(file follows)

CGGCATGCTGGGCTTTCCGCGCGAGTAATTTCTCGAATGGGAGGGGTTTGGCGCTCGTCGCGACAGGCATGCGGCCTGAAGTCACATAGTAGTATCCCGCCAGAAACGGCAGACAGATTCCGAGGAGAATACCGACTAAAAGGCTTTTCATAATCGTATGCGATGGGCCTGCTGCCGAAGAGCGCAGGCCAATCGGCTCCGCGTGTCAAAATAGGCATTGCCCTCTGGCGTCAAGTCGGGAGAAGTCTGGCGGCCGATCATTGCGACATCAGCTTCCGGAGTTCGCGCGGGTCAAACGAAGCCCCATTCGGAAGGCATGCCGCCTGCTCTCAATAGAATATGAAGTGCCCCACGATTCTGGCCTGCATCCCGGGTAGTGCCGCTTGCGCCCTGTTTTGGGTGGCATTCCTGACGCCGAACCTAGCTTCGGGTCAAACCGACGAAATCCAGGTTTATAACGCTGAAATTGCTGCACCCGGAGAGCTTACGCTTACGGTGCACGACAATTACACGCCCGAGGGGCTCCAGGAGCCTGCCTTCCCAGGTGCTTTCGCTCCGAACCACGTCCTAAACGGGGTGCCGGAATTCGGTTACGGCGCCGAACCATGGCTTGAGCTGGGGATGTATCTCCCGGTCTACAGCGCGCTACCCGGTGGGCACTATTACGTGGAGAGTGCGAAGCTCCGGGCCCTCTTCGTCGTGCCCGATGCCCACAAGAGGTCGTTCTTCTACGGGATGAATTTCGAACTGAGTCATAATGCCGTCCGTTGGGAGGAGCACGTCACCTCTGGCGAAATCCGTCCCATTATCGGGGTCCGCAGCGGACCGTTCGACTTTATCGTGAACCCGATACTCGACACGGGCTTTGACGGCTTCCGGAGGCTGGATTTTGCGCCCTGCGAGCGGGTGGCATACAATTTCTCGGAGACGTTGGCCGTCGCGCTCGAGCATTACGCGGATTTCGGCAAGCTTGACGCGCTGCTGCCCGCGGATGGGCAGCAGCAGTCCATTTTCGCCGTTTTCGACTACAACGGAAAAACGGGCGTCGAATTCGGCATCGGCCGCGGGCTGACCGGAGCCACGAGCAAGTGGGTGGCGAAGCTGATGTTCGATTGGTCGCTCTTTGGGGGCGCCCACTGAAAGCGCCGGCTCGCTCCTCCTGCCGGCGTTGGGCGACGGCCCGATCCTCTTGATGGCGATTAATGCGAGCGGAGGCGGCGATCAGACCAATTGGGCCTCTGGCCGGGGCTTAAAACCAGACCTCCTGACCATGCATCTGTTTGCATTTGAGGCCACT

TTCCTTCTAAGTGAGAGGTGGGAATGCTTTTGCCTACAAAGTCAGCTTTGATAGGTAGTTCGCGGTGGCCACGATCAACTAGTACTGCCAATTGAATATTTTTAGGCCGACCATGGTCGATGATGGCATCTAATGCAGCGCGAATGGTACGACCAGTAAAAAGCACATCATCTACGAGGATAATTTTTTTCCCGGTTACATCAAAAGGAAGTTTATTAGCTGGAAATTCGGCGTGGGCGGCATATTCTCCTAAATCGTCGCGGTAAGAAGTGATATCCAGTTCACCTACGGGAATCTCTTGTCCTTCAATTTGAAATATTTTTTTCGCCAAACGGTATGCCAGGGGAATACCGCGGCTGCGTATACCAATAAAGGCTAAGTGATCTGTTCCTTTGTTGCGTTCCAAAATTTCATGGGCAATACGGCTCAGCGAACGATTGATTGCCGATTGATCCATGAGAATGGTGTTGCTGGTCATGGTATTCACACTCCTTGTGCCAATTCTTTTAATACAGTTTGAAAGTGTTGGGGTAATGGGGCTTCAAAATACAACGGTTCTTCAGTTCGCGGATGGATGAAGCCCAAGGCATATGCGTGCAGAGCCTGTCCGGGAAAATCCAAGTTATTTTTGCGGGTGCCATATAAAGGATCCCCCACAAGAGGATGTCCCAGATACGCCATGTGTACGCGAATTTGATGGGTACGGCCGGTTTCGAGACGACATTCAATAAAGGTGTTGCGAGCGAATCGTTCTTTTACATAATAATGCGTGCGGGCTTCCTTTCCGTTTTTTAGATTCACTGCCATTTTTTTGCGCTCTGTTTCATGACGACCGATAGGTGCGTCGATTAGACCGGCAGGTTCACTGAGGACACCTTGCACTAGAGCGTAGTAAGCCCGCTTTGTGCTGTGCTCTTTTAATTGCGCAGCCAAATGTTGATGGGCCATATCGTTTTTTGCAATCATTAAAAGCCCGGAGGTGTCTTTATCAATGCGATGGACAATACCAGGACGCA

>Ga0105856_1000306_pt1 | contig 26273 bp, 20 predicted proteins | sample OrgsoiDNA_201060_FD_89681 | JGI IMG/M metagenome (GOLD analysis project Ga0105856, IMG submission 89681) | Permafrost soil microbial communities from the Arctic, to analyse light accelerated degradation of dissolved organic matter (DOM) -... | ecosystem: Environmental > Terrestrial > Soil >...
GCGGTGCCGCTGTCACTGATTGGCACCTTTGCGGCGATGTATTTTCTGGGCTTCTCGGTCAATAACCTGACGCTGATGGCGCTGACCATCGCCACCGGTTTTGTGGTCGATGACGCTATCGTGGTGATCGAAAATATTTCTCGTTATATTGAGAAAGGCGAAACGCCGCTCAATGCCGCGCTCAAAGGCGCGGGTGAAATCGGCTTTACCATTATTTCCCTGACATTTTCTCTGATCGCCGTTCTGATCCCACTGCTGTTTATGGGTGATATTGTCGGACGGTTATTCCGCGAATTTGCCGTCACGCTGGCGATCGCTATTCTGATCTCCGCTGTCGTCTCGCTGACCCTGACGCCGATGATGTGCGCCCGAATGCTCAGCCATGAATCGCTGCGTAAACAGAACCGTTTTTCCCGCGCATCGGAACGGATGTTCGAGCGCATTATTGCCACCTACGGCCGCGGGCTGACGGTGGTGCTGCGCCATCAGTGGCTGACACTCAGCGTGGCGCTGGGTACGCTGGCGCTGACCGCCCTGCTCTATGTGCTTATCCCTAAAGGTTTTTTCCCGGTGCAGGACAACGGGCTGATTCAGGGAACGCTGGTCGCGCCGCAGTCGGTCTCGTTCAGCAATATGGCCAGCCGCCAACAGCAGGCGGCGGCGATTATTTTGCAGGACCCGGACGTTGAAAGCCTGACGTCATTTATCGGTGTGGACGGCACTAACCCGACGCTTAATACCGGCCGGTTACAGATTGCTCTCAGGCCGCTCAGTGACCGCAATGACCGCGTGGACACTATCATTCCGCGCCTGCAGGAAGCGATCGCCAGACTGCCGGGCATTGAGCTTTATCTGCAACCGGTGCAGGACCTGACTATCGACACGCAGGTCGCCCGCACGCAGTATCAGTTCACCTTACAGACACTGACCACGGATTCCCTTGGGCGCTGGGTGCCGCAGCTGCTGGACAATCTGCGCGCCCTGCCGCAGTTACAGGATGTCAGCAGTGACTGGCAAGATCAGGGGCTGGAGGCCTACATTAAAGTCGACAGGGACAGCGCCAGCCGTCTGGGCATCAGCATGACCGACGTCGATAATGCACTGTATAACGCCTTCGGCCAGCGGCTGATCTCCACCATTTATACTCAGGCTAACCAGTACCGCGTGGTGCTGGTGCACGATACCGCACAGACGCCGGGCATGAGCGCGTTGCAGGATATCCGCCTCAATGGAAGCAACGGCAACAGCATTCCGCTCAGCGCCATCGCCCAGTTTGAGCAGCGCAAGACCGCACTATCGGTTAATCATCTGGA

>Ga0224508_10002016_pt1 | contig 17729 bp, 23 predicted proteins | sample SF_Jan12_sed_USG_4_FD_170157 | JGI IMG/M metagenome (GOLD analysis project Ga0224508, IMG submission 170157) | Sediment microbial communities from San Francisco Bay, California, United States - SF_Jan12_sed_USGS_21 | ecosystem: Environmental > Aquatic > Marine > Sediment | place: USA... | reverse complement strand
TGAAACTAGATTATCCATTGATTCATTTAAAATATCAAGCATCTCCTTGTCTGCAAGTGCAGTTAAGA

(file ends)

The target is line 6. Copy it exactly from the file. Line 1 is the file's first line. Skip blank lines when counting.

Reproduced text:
TGAAACTAGATTATCCATTGATTCATTTAAAATATCAAGCATCTCCTTGTCTGCAAGTGCAGTTAAGA